Being A Good Online Ally in Troubled Times

Ben FreelandUncategorized

Tony McDade. George Floyd. Ahmaud Arbery. Breonna Taylor. The list goes on.

These are but four notable names of people whose lives were tragically cut short due to the colour of their skin. As I write, major American cities are seething with angry protests over police brutality and racism, and the situation shows no signs of abating anytime soon.

Anyone with an ounce of compassion who has been following the news feels outrage. The question then becomes: what to do about it?

The violent killing of George Floyd by Minneapolis police officer Derek Chauvin on May 25, 2020 ignited a wave of protests in Minneapolis and cities across and beyond the United States. This has led to a wide range of online responses. From blackout images on Instagram and Facebook to actively taking on those who insist on saying “all lives matter” and otherwise undermining the cause of anti-racism.

Many of America’s biggest corporations, from Facebook and Twitter to Nike and Disney, have already taken decisive stands in favour of the Black Lives Matter protests. Facebook notably made a $10 million to a range of anti-racism groups, although the company has faced criticism of its handling of the crisis within its platform. Netflix took an especially strong stance, stating on its Twitter feed that “to be silent is to be complicit.”

So, what are tech companies⁠—specifically those without the financial clout of a Facebook or a Netflix⁠—to do to express their solidarity? Here are a few ideas.

Artists paint a mural of George Floyd in Minneapolis, Minnesota
Photo Credit: CNN

Read before you react and follow activists’ cues.

It ought to go without saying that companies (and individuals) need to do their homework before sounding off on a topic. But given the number of completely insensitive, tone-deaf responses we’ve seen from companies in the past on these issues, it bears repeating. There exists a whole galaxy of online resources on how to be a good ally, including a wonderful Medium post by Corinne Shutack entitled 75 Things White People Can Do for Racial Justice.

Keep your product or service out of it.

Nike⁠—always a textbook example of how to address social issues constructively⁠—set the example once again by turning its own marketing slogan upside down, tweeting “for once, don’t do it,” all the while steering clear of its product. By contrast, French fashion house Louis Vuitton found itself in hot water for a monumentally insensitive Instagram post by one of its leading designers, who lamented the demise of streetwear with an image of rioters.

In other words, don’t make it about YOU.

Don’t overuse or misuse popular hashtags.

In response to this week’s #BlackoutTuesday, many activists implored social media users to not use the #blacklivesmatter hashtag. Overusing such an important hashtag makes it completely impossible to intelligently follow news related to (in this case) the George Floyd killing and responses to it, which is, in principle, what hashtags are for. One can type the words “Black Lives Matter” in a post without being a hashtag hog.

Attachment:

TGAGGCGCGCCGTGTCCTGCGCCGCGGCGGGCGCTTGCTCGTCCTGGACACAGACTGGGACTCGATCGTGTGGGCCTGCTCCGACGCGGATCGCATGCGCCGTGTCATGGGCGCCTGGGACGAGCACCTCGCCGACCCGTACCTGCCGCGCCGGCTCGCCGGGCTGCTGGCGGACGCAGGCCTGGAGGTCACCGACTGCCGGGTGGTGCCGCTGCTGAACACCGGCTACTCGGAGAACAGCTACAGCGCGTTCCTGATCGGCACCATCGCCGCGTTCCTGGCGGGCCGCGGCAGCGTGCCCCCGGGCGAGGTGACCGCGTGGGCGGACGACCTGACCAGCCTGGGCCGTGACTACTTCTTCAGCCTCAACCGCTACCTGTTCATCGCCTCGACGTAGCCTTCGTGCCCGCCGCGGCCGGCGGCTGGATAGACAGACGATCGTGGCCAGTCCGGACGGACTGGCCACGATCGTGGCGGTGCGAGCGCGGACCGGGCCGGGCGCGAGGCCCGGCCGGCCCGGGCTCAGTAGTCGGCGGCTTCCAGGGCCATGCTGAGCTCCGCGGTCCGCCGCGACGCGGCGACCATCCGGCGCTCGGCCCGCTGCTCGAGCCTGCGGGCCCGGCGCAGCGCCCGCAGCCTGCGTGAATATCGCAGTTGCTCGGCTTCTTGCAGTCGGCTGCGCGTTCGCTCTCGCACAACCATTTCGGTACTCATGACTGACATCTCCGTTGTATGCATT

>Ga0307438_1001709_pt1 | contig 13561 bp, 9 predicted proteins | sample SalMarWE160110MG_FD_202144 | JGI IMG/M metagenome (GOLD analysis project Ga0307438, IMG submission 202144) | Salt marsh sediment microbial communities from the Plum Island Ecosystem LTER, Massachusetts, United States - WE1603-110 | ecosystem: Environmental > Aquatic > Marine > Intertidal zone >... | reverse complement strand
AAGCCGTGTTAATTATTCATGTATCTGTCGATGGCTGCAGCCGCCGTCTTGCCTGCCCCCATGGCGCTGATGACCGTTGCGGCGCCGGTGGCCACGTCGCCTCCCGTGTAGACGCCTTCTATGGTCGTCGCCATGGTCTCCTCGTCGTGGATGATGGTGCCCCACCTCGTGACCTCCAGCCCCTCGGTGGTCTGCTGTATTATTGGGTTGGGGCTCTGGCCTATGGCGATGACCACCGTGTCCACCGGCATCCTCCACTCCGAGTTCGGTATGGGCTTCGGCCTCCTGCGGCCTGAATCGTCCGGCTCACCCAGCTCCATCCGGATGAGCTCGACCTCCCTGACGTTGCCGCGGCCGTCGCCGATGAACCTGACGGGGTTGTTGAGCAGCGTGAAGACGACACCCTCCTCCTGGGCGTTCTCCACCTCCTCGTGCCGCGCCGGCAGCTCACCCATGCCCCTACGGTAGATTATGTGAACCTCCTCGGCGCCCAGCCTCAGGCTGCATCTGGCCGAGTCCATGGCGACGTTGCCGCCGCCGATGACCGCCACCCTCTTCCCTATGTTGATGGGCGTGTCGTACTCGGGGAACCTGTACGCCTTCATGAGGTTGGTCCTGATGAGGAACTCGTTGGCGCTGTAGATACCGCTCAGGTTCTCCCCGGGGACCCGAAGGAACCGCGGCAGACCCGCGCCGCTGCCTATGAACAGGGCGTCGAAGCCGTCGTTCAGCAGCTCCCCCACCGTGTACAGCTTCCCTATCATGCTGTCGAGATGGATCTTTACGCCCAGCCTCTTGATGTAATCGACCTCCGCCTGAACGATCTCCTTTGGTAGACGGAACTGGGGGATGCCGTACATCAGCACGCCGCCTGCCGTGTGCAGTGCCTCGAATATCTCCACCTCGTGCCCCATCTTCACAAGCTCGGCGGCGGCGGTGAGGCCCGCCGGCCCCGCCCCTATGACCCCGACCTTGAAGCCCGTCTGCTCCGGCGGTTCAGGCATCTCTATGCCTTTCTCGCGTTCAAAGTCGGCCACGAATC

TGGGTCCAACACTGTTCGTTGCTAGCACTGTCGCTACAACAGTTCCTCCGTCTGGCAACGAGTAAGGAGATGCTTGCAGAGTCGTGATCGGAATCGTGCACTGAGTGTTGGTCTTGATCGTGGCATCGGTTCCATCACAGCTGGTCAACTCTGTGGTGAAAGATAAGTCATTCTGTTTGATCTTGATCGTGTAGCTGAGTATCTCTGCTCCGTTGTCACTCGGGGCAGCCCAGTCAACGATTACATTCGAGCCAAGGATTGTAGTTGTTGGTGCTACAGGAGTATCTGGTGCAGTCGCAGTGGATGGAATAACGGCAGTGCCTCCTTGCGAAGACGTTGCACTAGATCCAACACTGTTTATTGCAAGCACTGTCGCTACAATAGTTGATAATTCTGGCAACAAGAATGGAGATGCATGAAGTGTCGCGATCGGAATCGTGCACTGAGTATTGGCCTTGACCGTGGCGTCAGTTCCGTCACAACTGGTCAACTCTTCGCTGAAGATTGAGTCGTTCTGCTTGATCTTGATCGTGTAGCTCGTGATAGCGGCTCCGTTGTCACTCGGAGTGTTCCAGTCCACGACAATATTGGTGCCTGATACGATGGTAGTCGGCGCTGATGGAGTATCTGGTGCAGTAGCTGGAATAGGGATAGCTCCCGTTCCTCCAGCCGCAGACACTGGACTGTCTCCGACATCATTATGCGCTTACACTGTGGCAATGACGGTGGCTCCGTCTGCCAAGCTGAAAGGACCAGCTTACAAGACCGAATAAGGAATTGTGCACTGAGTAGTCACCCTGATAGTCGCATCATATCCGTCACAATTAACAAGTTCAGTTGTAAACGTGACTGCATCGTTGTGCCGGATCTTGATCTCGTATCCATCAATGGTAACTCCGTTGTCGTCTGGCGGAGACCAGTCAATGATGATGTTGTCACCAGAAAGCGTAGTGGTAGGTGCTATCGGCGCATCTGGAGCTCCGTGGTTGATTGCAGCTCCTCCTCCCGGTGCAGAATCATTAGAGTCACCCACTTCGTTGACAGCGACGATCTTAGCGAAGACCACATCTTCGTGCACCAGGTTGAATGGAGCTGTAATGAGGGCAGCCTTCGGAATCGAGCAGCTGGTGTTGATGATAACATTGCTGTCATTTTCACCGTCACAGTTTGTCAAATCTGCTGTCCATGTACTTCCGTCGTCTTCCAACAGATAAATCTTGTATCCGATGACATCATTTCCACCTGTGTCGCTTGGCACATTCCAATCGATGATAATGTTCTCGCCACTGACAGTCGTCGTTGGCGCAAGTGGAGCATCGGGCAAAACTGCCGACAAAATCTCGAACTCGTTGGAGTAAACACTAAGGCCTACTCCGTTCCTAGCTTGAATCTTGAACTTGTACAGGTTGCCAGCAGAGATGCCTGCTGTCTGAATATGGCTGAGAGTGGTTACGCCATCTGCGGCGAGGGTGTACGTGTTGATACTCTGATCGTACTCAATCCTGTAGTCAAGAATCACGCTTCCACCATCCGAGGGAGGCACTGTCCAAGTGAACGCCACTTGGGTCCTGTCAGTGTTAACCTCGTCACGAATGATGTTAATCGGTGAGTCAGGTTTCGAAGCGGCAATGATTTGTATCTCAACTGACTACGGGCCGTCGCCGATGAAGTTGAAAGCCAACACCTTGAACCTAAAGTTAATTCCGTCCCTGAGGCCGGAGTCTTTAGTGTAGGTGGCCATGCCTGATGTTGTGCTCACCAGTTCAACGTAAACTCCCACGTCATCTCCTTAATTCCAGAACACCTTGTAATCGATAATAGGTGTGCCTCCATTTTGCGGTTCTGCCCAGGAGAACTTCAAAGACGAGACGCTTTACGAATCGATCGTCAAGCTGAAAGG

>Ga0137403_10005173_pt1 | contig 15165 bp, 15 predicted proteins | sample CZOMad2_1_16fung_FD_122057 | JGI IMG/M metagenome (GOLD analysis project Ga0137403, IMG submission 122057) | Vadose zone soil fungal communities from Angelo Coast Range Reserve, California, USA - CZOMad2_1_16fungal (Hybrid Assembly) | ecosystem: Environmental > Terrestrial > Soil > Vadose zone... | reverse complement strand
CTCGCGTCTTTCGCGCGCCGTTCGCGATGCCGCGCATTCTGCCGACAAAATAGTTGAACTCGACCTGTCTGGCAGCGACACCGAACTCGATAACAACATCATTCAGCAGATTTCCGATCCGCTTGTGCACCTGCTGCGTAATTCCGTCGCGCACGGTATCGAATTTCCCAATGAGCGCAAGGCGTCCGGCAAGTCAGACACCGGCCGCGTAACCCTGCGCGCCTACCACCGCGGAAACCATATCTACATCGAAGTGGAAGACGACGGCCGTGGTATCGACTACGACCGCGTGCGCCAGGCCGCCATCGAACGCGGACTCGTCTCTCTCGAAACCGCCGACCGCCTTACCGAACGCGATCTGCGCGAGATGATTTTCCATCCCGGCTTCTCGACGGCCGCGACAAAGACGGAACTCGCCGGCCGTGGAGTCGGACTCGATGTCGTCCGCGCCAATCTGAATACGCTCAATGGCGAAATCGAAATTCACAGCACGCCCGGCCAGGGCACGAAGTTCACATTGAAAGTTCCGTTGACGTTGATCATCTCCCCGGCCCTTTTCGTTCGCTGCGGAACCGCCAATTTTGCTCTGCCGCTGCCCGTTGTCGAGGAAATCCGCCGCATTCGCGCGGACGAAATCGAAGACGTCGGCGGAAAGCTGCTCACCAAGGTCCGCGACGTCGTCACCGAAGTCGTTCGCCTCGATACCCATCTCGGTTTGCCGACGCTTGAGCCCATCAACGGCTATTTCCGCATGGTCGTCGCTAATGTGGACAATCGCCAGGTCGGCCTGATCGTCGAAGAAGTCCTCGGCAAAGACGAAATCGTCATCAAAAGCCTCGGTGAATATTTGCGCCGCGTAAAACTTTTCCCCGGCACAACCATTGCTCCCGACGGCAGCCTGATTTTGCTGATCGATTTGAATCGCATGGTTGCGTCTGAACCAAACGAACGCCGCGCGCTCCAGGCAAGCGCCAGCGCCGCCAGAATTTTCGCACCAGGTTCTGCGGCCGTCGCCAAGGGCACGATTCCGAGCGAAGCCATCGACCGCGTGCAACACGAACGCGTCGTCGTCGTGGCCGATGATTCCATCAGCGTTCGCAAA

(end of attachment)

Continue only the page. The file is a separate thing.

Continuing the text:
Put your money where your mouth is.

In the aftermath of the George Floyd killing, tech companies across North America, including game designers Humble, Ubisoft, Devolver, Square Enix, Itch.io, and Games Done Quick have made sizable contributions to Black Lives Matter-related causes. At the end of the day, the best way for companies to support anti-racism organizations is to donate funds to said organizations, as charitable donations are the lifeblood of social change.

Local companies looking to donate to causes related to racial justice are encouraged to give to the Canadian Association of Civil Liberties as well as to the many other organizations nationwide that fight for racial justice. The local Edmonton chapter of Black Lives Matter, reachable by email at [email protected], is also a valuable source of information of how to help and where to donate.

Look inward.

One of the problems with online activism in the wake of a George Floyd-type tragedy is that once the protests subside, people tend to forget about the whole thing and go back to business-as-usual. Instead, companies should be encouraged to take this historical moment to look at their own hiring, their own business plans, and so on. People should ask themselves tough questions about how they themselves are contributing to positive social change.

Black Lives Matter means⁠—should mean⁠—that they always matter, regardless of what story is dominating the 24-hour news cycle. For a company to demonstrate that their commitment to a cause is sincere and not simply a case of social media virtue signalling, commitment to positive and important causes needs to be sustained.

In this case it means looking to support black-led clients, subcontractors, and so on. Also, look at the diversity in your own boardrooms, back rooms, and cubicles. Does your company have a policy in regards to diversity? Do your business goals align with and/or support the calls to action of Canada’s Truth and Reconciliation Commission? These are important questions for any business leader to ask themselves.

Solidarity does not end when the protesters go home and the blackout avatar pictures disappear. Racial injustice will continue to plague our societies, including here in Canada. We all have an ongoing role to play in generating real, lasting social change.